A few days ago, a group of Bruins (including Tyler Seguin, Adam McQuaid, Chris Bourque, and Captain Planet himself, Andrew Ference, among others) visited Newtown, CT. They played street hockey and signed autographs and hung out with people whose lives had been turned upside down by the shooting at Sandy Hook Elementary School in December. The event was closed to the public, and while a few Boston beat reporters were on the scene, tweeting commentary and pictures, the event was very much about the town and its resilience in the face of overwhelming tragedy.
Obviously, this isn't the first time this team has been involved in community/charitable events -- involvement in causes like this is one of the things that defines the Bruins organization and indeed the NHL as a whole. So many players individually support charities, as do teams and their front offices. The League also participates in charity/community driven initiatives of various kinds; for me, one of the most gratifying parts about being a fan of this sport is knowing how engaged hockey people are in their communities.
This engagement on the part of the hockey world has deep roots. Heck, we all know about the charitable origins of the NHL All Star Game -- after Boston's Eddie Shore ended Toronto's Ace Bailey's playing career, a benefit game was held on February 14, 1934 with all proceeds going to support Bailey and his family. Eddie Shore himself was selected to participate in that game (the whole Shore-Bailey incident and the aftermath to it is a fascinating one, and deserving of its own post), but he was far from the only Bruin to engage in charitable play during that 1933-34 season.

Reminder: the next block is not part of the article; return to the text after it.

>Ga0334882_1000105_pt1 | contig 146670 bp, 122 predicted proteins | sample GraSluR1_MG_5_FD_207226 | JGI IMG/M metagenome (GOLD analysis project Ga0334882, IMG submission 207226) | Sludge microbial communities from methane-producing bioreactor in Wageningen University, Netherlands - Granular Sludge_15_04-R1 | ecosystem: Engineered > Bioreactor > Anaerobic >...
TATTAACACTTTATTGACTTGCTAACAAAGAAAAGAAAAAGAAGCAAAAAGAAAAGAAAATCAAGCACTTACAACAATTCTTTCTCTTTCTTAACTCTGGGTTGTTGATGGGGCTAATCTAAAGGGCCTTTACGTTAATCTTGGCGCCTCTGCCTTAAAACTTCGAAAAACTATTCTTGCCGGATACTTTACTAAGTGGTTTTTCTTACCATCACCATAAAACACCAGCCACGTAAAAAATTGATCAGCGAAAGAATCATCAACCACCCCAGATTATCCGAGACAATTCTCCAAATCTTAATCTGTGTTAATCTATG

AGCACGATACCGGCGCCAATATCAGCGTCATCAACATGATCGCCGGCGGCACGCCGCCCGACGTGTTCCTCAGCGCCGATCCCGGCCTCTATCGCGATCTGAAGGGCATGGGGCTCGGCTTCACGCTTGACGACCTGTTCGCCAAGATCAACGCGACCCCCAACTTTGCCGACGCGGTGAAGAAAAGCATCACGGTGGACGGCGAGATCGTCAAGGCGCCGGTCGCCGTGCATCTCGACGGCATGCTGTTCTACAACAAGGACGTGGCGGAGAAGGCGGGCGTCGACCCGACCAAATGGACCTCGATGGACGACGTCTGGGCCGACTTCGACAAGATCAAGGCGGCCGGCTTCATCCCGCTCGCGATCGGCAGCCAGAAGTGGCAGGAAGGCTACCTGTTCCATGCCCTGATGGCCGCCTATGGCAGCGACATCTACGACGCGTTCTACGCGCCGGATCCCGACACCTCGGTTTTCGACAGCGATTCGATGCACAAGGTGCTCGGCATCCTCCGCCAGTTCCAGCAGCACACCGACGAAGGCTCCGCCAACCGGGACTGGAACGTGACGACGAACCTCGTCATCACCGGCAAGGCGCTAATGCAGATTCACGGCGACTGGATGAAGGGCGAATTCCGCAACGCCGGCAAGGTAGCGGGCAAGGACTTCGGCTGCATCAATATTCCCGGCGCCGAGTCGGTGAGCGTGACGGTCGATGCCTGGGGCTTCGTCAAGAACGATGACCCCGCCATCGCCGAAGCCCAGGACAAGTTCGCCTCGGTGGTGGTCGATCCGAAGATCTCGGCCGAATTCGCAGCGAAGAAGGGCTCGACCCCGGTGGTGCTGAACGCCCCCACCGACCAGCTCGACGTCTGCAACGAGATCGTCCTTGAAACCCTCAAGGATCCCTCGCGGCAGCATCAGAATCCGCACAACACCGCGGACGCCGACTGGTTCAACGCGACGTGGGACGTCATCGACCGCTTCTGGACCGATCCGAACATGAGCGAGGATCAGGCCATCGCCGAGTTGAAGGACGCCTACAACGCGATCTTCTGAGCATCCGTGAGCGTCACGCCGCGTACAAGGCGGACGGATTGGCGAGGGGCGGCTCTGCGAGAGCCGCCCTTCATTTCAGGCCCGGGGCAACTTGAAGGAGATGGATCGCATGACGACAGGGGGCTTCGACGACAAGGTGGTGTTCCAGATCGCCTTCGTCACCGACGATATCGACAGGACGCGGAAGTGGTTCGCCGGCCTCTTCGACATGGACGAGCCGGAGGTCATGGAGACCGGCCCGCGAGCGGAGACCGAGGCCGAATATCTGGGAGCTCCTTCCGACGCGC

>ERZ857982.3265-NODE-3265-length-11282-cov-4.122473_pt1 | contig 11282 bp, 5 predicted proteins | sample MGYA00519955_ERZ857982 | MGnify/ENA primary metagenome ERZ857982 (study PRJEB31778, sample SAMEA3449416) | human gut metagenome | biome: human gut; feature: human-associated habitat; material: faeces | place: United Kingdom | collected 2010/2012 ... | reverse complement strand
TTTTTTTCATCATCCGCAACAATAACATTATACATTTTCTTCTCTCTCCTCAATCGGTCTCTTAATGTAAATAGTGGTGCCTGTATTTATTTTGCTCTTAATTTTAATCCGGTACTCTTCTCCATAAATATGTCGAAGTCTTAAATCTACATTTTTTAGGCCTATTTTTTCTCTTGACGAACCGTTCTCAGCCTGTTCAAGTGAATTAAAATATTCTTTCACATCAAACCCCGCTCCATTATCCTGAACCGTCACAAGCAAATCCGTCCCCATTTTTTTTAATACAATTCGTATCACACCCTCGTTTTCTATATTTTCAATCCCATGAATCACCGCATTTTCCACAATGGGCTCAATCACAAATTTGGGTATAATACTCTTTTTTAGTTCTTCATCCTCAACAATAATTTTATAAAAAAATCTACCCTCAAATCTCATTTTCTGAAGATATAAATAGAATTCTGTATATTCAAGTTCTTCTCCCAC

On March 20th, 1934, Boston hockey writer Victor O. Jones wrote that "the Boston Garden tonight will resemble nothing so much as a house divided against itself, with the Boston Bruins of the National Hockey League tackling the Bruins' Cubs of the Canadian-American League in an exhibition game." This all-Boston-area hockey matchup was designed to be a charity game, with all the proceeds going towards the Boston Emergency Campaign of 1934, an organization that provided funds to 110 different charity and welfare organizations in the greater Boston region.
The game was scheduled for only two nights before the Stanley Cup playoffs were meant to begin. For Boston, alas, that wasn't a factor, since the Bruins had long since been eliminated from playoff contention. Rather than pack it in for the season and head back to their (mostly Canadian) homes, however, the Bruins, under the management of Art Ross, decided to stage a game that would see Boston's professional hockey squad face off against its local semi-pro team, the Boston Cubs.
The Cubs were a CAHL -- predecessor of the AHL -- team that played (under different names) from the 1926-27 season through until 1935-36. They were fairly successful as well, winning the Fontaine Cup (the CAHL Stanley Cup, yo) three times in that period and making it to the finals in four additional seasons. In fact, in the season in question the Cubs were once again in contention for top spot in the League. Given the quality play of the Cubs, and the decidedly sub-par season the Bruins were coming off of, it might be reasonable to think the game would be a more even match up than might otherwise be the case.